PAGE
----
Title:
Method and system for self-remuneration of published material
Kind Code:
A1


Abstract:
The present invention introduces the notion of a service bureau that efficiently and automatically helps publishers receive, track, and reward consumers for finding errors in published material such as books, manuals, multimedia presentations, and e-books. In particular, described is a system and method for receiving one or more errors associated with published material over a computer network from one or more consumer reviewers, and remunerating the consumer reviewers based on a quality of the errors. The quality of errors is related to such factors as the number of errors received and the quality of error received.



Inventors:
Pickover, Clifford Alan (Yorktown Heights, NY, US)
Application Number:
10/963941
Publication Date:
04/13/2006
Filing Date:
10/13/2004
Assignee:
International Business Machines Corporation (Armonk, NY, US)
Primary Class:
International Classes:
G06Q99/00
View Patent Images:



Primary Examiner:
WILSON, CANDICE D C
Attorney, Agent or Firm:
MICHAEL BUCHENHORNER, P.A. (MIAMI, FL, US)
Claims:
We claim:

1. A method comprising the steps of: receiving one or more errors associated with published material over a computer network from one or more consumer reviewers; and remunerating the consumer reviewers based on a quality of the errors.

2. A method of claim 1 wherein the published material is one or more of the following: a book, a manual, an e-book, a government document, a corporate document, an internal corporate document, a corporate training manual, an user manual, an operation manual, medical procedures manual, drug protocol specifications, medical documentation, legal documentation, a storage media, a compact disk, a computer memory, a digital video device (DVD), a memory stick, a software file, a web page, an HTML page, a JPEG file, an MPEG file, a poster, an interactive program, a multimedia presentation, and a streaming media.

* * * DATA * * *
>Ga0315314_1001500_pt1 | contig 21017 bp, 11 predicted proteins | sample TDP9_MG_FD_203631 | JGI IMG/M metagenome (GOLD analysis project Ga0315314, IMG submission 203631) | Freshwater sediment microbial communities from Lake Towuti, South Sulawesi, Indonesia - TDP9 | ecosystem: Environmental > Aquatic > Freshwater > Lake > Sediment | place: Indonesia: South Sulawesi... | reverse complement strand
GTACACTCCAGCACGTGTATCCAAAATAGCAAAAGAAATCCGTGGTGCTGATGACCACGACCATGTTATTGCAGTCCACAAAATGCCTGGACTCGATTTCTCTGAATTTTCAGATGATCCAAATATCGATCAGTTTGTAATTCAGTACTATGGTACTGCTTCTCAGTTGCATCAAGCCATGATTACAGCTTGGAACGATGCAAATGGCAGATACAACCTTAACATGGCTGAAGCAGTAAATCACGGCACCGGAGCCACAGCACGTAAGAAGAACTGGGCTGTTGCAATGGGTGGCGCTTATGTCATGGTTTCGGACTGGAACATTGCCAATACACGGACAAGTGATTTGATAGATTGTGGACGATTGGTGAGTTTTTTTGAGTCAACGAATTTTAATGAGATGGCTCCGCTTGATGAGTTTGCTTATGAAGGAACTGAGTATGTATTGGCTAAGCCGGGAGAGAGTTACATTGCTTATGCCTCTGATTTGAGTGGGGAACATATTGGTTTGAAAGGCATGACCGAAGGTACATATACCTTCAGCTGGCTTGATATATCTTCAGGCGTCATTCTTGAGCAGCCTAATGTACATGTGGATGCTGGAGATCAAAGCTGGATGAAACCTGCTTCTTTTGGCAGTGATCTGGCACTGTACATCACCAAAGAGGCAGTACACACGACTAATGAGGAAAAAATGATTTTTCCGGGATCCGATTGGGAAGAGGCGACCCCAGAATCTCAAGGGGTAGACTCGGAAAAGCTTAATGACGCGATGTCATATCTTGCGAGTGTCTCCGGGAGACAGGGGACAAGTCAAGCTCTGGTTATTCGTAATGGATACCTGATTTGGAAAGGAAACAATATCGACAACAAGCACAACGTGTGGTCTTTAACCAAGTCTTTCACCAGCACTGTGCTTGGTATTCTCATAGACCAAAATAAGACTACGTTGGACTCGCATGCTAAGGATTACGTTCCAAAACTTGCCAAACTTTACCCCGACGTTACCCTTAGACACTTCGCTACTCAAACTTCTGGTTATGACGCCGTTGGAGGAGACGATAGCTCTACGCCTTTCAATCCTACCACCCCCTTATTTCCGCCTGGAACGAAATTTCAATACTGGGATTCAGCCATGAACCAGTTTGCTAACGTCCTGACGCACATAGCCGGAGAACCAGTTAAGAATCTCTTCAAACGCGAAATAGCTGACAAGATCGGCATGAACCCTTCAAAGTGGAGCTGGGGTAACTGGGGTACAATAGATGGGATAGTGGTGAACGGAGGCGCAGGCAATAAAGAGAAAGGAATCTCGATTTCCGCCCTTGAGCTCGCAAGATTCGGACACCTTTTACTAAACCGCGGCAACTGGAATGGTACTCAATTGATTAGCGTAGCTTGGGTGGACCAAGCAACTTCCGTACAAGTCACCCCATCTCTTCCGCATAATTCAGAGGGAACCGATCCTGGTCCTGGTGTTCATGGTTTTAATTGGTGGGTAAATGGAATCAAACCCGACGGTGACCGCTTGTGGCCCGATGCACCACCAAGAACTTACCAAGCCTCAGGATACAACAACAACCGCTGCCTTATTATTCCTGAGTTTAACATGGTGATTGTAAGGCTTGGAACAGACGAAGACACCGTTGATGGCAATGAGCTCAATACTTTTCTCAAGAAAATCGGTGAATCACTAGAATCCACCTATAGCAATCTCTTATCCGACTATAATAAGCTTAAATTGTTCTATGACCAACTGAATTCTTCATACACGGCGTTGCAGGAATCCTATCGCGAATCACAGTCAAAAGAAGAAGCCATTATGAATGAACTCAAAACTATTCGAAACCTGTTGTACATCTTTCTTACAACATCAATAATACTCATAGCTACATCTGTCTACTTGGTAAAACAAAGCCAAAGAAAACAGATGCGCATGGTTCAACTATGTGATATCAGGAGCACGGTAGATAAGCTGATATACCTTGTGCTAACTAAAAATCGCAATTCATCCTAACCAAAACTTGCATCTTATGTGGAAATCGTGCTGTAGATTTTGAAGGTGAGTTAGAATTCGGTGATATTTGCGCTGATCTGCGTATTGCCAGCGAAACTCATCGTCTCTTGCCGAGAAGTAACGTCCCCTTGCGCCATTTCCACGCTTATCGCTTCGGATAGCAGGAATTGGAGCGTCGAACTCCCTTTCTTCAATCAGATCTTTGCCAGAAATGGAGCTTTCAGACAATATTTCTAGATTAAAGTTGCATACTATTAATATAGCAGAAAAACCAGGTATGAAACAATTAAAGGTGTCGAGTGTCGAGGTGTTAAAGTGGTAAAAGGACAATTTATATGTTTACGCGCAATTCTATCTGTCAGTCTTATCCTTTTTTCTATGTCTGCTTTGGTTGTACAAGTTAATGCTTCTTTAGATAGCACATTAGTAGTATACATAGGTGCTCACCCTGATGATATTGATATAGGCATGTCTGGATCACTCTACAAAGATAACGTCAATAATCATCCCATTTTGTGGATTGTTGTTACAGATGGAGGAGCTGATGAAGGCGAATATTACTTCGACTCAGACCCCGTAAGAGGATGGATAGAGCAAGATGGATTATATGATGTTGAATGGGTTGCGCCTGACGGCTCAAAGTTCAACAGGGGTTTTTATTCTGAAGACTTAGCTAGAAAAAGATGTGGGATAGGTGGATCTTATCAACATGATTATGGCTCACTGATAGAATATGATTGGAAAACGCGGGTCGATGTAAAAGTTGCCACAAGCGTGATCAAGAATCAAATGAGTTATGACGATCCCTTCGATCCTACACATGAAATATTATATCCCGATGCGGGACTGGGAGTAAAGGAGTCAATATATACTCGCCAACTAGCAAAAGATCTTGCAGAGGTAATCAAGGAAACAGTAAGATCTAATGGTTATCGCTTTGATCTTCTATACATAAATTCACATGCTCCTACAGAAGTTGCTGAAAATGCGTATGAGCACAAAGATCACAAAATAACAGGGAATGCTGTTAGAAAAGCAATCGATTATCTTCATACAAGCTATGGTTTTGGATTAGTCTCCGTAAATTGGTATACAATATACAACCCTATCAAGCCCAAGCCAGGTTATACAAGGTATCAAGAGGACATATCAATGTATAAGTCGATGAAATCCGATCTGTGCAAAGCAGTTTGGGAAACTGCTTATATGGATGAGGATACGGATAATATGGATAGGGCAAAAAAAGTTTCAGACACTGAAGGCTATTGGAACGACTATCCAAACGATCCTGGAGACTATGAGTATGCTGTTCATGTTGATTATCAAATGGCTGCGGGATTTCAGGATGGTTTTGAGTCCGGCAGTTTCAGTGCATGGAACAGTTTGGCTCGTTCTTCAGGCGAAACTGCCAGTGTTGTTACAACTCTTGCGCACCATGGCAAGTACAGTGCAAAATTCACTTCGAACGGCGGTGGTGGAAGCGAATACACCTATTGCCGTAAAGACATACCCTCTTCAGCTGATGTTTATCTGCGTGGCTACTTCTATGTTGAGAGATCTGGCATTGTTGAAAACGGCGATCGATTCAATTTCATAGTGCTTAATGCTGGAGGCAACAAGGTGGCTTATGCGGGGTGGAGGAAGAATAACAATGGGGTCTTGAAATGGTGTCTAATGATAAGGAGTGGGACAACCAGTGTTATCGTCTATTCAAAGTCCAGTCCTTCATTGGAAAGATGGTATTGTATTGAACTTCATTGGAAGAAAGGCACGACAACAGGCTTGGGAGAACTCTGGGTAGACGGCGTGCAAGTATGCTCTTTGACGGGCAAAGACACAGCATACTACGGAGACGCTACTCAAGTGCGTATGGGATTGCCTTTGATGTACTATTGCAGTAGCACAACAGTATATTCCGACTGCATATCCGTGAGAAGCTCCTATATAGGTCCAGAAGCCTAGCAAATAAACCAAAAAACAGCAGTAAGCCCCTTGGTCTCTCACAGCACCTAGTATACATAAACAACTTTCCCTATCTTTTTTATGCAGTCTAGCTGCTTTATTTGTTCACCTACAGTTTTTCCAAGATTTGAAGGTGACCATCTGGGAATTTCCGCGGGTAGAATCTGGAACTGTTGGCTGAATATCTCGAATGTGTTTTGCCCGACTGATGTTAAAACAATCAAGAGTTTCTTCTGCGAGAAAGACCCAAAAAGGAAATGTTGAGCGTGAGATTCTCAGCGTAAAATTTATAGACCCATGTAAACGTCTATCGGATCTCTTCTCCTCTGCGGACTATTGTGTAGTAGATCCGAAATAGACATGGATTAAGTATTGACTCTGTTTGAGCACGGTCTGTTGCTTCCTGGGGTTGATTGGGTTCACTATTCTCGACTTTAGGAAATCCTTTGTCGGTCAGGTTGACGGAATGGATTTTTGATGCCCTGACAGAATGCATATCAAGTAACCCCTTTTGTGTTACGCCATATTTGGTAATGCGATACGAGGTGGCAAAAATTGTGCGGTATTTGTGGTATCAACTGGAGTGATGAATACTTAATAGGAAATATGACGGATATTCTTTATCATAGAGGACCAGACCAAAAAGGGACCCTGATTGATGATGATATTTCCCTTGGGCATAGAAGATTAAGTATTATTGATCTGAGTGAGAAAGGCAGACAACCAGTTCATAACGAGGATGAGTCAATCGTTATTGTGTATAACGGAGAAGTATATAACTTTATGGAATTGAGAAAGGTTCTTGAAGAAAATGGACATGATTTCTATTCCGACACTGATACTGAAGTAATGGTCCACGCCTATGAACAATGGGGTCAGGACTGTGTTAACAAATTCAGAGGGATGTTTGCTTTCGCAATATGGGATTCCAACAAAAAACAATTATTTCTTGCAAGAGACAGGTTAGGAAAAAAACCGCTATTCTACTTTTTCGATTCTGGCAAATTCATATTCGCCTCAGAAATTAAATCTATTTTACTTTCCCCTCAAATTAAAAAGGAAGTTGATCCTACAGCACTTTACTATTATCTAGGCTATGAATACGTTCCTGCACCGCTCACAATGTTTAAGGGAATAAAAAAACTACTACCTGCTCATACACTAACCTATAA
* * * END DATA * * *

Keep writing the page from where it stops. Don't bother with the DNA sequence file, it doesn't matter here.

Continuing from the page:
3. A method of claim 1 wherein the quality of the error is related to a number of errors received.

4. A method of claim 1 wherein the quality is related to a type of error received.

5. A method of claim 4 wherein the type is any one or more of the following: missing information, incorrect information, factual errors, misleading information, ambiguous information, typographic errors, duplicate information, semantic errors, syntactic errors, grammatical errors, translation errors, stylistic errors, reading level errors, enhancements, recent developments in field, relevance, in appropriate stereotypes, and appropriateness errors.

6. A method of claim 1 wherein the remuneration is one or more of the following: money, goods, and services.

7. A method of claim 1 further comprising the step of: reporting one or more of the errors in a report.

8. A method of claim 7 wherein the report is delivered to one or more of the following: a publisher, a consumer, an education institution, a teacher, a student, a parent.

9. A method of claim 1 that is performed by a bureau as a service.

10. A method of claim 9 where one or more of the following pays the bureau for the service: a software seller, a publisher, a manufacturer, a corporation, a college, a government, and a document user.